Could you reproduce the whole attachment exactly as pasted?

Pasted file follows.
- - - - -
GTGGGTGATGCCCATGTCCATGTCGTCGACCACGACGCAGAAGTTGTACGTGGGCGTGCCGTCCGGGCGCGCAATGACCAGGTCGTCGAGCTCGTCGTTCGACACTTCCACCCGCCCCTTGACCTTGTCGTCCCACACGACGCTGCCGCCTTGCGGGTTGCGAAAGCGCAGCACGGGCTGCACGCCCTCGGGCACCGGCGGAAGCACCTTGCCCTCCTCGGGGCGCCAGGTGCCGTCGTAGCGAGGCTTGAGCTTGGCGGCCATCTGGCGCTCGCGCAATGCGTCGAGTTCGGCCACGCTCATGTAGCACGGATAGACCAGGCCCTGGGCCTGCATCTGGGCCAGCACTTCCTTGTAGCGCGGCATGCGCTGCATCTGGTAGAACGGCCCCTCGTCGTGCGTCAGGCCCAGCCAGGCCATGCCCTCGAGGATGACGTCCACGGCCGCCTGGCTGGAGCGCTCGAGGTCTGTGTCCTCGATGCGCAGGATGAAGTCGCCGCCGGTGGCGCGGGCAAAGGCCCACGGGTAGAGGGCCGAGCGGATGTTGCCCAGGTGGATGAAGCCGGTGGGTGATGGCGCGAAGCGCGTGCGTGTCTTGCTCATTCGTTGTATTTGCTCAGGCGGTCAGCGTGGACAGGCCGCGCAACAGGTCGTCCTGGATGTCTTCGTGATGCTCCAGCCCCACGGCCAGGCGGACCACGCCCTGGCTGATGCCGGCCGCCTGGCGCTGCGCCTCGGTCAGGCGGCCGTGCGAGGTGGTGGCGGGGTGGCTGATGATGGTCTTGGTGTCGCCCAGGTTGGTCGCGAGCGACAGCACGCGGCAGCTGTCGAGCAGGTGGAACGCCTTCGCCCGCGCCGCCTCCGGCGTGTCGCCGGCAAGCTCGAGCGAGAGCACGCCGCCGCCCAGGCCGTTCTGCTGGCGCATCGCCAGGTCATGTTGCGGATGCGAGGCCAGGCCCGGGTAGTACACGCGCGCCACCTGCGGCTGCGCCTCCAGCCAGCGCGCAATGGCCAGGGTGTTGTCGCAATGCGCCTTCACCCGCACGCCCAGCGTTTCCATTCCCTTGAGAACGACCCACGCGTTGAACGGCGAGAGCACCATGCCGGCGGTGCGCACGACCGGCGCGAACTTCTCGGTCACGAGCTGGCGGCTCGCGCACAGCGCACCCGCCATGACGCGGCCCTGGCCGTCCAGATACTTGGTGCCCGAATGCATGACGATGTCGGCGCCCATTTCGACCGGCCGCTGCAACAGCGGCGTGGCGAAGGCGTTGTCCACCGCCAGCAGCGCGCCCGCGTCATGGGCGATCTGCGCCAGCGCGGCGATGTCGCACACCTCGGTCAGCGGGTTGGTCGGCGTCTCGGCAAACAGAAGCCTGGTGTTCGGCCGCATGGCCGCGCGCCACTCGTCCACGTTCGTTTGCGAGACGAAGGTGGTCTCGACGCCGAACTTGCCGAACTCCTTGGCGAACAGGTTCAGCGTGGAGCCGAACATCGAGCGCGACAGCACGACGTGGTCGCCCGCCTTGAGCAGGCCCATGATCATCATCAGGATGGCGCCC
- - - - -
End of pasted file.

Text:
GTGGGTGATGCCCATGTCCATGTCGTCGACCACGACGCAGAAGTTGTACGTGGGCGTGCCGTCCGGGCGCGCAATGACCAGGTCGTCGAGCTCGTCGTTCGACACTTCCACCCGCCCCTTGACCTTGTCGTCCCACACGACGCTGCCGCCTTGCGGGTTGCGAAAGCGCAGCACGGGCTGCACGCCCTCGGGCACCGGCGGAAGCACCTTGCCCTCCTCGGGGCGCCAGGTGCCGTCGTAGCGAGGCTTGAGCTTGGCGGCCATCTGGCGCTCGCGCAATGCGTCGAGTTCGGCCACGCTCATGTAGCACGGATAGACCAGGCCCTGGGCCTGCATCTGGGCCAGCACTTCCTTGTAGCGCGGCATGCGCTGCATCTGGTAGAACGGCCCCTCGTCGTGCGTCAGGCCCAGCCAGGCCATGCCCTCGAGGATGACGTCCACGGCCGCCTGGCTGGAGCGCTCGAGGTCTGTGTCCTCGATGCGCAGGATGAAGTCGCCGCCGGTGGCGCGGGCAAAGGCCCACGGGTAGAGGGCCGAGCGGATGTTGCCCAGGTGGATGAAGCCGGTGGGTGATGGCGCGAAGCGCGTGCGTGTCTTGCTCATTCGTTGTATTTGCTCAGGCGGTCAGCGTGGACAGGCCGCGCAACAGGTCGTCCTGGATGTCTTCGTGATGCTCCAGCCCCACGGCCAGGCGGACCACGCCCTGGCTGATGCCGGCCGCCTGGCGCTGCGCCTCGGTCAGGCGGCCGTGCGAGGTGGTGGCGGGGTGGCTGATGATGGTCTTGGTGTCGCCCAGGTTGGTCGCGAGCGACAGCACGCGGCAGCTGTCGAGCAGGTGGAACGCCTTCGCCCGCGCCGCCTCCGGCGTGTCGCCGGCAAGCTCGAGCGAGAGCACGCCGCCGCCCAGGCCGTTCTGCTGGCGCATCGCCAGGTCATGTTGCGGATGCGAGGCCAGGCCCGGGTAGTACACGCGCGCCACCTGCGGCTGCGCCTCCAGCCAGCGCGCAATGGCCAGGGTGTTGTCGCAATGCGCCTTCACCCGCACGCCCAGCGTTTCCATTCCCTTGAGAACGACCCACGCGTTGAACGGCGAGAGCACCATGCCGGCGGTGCGCACGACCGGCGCGAACTTCTCGGTCACGAGCTGGCGGCTCGCGCACAGCGCACCCGCCATGACGCGGCCCTGGCCGTCCAGATACTTGGTGCCCGAATGCATGACGATGTCGGCGCCCATTTCGACCGGCCGCTGCAACAGCGGCGTGGCGAAGGCGTTGTCCACCGCCAGCAGCGCGCCCGCGTCATGGGCGATCTGCGCCAGCGCGGCGATGTCGCACACCTCGGTCAGCGGGTTGGTCGGCGTCTCGGCAAACAGAAGCCTGGTGTTCGGCCGCATGGCCGCGCGCCACTCGTCCACGTTCGTTTGCGAGACGAAGGTGGTCTCGACGCCGAACTTGCCGAACTCCTTGGCGAACAGGTTCAGCGTGGAGCCGAACATCGAGCGCGACAGCACGACGTGGTCGCCCGCCTTGAGCAGGCCCATGATCATCATCAGGATGGCGCCC